Despite a shortened-season taking some polish away from the eventual World Series champion, the Phillies are entering the 2020 season with heightened anticipation and expectations. Say what you want about the club, but with the fifth best odds to win the NL it’s clear this team is being viewed as a potential contender for the first time in about ten years.
While there’s much ado to be made about the bats populating the lineup (a surefire strength for this team) and our starting rotation (loaded with potential), the bullpen is universally agreed upon as the area that will prevent the Phillies from competing in 2020.
While the group of names currently expected to man the pen when the season starts isn’t too inspiring, it’s important to realize that the organization is loaded with arms at the minor league level who are ready or near-ready to take on big roles out of a big league bullpen. Here are the five names who I think are most likely to be called up to the pen over the course of the summer:
Jones has been a starter for most of his minor league career but his two-pitch fastball-curve offering could play in a big league pen right now. The fastball sits comfortably in the mid-90s and his long frame (6’5”) and deceptive delivery allows it to play up a little. Pair that with a true wipeout curveball and it’s clear why Jones could be a power lefty out of the pen by the end of the season.
In the long run if his slider and change continue to develop he has real starter potential, but it’s hard to ignore how far ahead the other two pitches are. The Phillies are loaded with arms to start for them, and will likely be scrambling to fortify their bullpen over the course of the year—expect Jones to be one of the first reinforcements to be called up.
Brogdon has been a career reliever in the minors since being the odd-man out of the rotation back in Lakewood in 2018. All that he’s done since is dominate out of the pen at every level—moving from Clearwater (A+) to Lehigh Valley (AAA) through the course of 2019, and striking out 35.8% of batters in the process.
At 6’6” he pairs a mid-90s fastball with a circle changeup that is one of the best put-away pitches in the entire organization. Minor league relievers are never the top prospects, but Brogdon is one of a few who have panned out in such a role for the Phillies. He’s already made a few appearances in summer camp where he’s looked excellent—check out this sequence against Nick Williams:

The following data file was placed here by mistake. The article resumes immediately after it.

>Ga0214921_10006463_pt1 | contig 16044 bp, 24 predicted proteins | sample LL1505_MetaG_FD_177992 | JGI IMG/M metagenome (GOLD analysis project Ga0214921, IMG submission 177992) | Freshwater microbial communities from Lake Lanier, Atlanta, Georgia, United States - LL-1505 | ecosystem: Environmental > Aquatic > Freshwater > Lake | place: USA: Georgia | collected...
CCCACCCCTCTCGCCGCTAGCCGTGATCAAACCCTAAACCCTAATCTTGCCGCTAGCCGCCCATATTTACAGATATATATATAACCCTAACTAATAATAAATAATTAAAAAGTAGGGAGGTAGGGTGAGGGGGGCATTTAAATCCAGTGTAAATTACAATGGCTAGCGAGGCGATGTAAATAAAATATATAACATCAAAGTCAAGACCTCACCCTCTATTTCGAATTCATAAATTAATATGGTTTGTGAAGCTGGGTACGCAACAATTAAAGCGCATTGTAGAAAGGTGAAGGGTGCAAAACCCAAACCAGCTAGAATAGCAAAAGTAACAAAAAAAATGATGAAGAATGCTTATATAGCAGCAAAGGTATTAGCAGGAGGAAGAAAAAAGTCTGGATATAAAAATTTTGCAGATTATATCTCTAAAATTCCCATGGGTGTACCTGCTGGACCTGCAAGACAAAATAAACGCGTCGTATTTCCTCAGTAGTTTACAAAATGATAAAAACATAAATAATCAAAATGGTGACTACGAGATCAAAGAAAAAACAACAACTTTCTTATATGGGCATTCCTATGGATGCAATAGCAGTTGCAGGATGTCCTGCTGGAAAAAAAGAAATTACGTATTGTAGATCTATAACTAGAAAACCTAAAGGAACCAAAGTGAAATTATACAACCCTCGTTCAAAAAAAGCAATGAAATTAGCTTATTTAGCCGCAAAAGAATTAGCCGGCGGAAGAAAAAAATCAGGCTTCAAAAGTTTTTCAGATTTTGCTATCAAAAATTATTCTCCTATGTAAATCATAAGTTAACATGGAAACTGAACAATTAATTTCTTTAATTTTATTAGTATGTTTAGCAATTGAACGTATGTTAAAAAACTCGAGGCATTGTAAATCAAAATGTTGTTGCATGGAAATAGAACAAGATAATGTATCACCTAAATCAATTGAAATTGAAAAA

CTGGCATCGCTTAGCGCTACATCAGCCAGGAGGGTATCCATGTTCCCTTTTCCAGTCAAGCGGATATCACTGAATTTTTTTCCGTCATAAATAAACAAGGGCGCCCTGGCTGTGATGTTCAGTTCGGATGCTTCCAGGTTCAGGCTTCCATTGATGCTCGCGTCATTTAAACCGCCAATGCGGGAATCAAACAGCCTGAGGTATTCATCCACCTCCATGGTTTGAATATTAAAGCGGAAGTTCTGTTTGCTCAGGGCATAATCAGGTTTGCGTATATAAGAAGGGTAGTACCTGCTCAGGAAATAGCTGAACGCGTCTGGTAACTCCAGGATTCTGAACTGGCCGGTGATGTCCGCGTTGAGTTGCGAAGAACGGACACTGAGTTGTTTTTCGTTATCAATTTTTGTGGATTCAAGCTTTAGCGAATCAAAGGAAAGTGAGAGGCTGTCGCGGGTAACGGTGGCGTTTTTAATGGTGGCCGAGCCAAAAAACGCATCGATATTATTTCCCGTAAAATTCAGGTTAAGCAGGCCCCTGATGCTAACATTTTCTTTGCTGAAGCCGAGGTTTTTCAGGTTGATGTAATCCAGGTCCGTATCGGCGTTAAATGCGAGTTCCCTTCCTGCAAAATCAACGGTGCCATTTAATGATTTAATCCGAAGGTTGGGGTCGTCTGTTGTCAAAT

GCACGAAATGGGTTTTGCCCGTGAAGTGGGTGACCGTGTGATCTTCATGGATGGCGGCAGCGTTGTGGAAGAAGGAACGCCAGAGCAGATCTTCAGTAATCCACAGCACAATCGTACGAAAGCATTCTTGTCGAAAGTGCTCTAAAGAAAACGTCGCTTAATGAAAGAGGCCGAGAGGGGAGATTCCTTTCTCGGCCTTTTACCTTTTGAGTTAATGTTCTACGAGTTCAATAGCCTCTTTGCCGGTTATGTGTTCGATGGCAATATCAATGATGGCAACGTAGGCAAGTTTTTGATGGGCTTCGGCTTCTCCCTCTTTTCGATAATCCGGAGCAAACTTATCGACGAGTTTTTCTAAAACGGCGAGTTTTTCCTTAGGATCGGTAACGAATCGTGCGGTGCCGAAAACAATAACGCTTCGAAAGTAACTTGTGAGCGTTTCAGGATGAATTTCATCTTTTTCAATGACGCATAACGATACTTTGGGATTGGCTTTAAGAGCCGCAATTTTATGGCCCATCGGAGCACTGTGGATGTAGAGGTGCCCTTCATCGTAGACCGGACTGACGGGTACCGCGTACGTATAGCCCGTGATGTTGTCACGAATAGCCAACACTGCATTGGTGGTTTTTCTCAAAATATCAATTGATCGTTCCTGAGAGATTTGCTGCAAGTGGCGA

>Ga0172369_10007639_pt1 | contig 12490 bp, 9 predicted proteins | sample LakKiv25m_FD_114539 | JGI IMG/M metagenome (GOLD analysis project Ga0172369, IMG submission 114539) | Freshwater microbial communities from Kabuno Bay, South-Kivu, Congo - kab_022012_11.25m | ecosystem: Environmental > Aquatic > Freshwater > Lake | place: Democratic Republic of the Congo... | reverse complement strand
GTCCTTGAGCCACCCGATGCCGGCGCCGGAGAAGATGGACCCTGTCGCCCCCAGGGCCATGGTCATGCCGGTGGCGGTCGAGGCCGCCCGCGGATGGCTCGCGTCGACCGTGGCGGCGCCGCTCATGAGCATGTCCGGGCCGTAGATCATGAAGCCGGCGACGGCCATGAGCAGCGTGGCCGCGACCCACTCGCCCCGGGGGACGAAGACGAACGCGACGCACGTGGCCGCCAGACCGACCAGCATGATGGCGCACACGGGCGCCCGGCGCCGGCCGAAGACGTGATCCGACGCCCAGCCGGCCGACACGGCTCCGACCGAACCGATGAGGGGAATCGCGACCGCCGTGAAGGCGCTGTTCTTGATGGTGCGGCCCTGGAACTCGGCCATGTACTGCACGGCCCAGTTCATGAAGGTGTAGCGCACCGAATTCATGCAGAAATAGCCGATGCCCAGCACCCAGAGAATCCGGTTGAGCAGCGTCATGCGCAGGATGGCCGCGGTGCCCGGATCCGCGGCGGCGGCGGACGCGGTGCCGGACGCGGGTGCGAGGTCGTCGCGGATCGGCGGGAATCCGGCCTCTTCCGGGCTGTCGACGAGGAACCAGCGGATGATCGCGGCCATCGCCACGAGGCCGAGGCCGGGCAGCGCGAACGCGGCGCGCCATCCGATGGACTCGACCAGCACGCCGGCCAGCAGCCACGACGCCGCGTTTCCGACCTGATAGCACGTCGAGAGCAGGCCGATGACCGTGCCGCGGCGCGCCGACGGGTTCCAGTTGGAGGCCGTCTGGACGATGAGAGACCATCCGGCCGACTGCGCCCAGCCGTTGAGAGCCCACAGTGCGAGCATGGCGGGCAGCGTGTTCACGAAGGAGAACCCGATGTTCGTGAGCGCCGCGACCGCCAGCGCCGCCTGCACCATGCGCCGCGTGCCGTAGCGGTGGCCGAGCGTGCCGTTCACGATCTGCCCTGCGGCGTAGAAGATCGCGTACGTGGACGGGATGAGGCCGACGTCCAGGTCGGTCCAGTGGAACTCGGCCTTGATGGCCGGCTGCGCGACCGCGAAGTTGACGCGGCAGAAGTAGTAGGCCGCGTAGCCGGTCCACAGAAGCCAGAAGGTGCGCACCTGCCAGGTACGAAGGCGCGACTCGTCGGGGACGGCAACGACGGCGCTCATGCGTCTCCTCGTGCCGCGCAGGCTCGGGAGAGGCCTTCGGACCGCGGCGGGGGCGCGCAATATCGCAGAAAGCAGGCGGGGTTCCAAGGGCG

Russ is similar to Brogdon in that he’s been a career minor league reliever who’s excelled at each level and is approaching MLB-ready. His calling card out of the pen is his splitter, which generally disappears at the bottom of the zone leaving hitters baffled. 49 minor league saves over two seasons is proof of his consistency despite a lack of overwhelming stuff and more than one plus-pitch.
He’s made a handful of appearances this summer and unlike Brogdon he hasn’t been quite as sharp, but that runs in contrast to his stellar performance earlier this spring where he allowed just one run over six appearances. Russ is a guy who the organization would love to see add something more to his arsenal (tight breaking ball, more velocity), but as long as he’s able to locate his fastball his splitter is ready to play out of the pen right now.
Enyel De Los Santos
De Los Santos is lumped in with Cole Irvin as a player who’s reputation as a prospect has taken a hit after a bad first impression in the big leagues, but at one point in time he was one of the organizations top pitching prospects (and still is). He profiles a little better out of the bullpen, which is where he’ll find himself when he eventually gets called up.
His fastball plays up to mid to high-90s with solid action, and he found a decent slider to pair it with when he was moved to the pen last year. In the past his changeup has flashed as a plus-pitch, and if he’s able to consistently throw all three of those pitches he could quickly turn into one of the top arms in the entire bullpen.
Rosso had a dominant 2018 in Lakewood and Clearwater, and held his own in Reading last season before struggling with Lehigh Valley. His fastball isn’t overpowering, but there’s a thought that given his size (6’4” 240) his stuff will “play up” coming out of the bullpen more than most, though that’s more wishful thinking than fact. Rosso flashed a tight slider in Spring Training that he wants to pair with a changeup that’s considered above average. If he continues to throw all three of his pitches as well as he did earlier this spring then he’ll be hard to keep off the big league staff.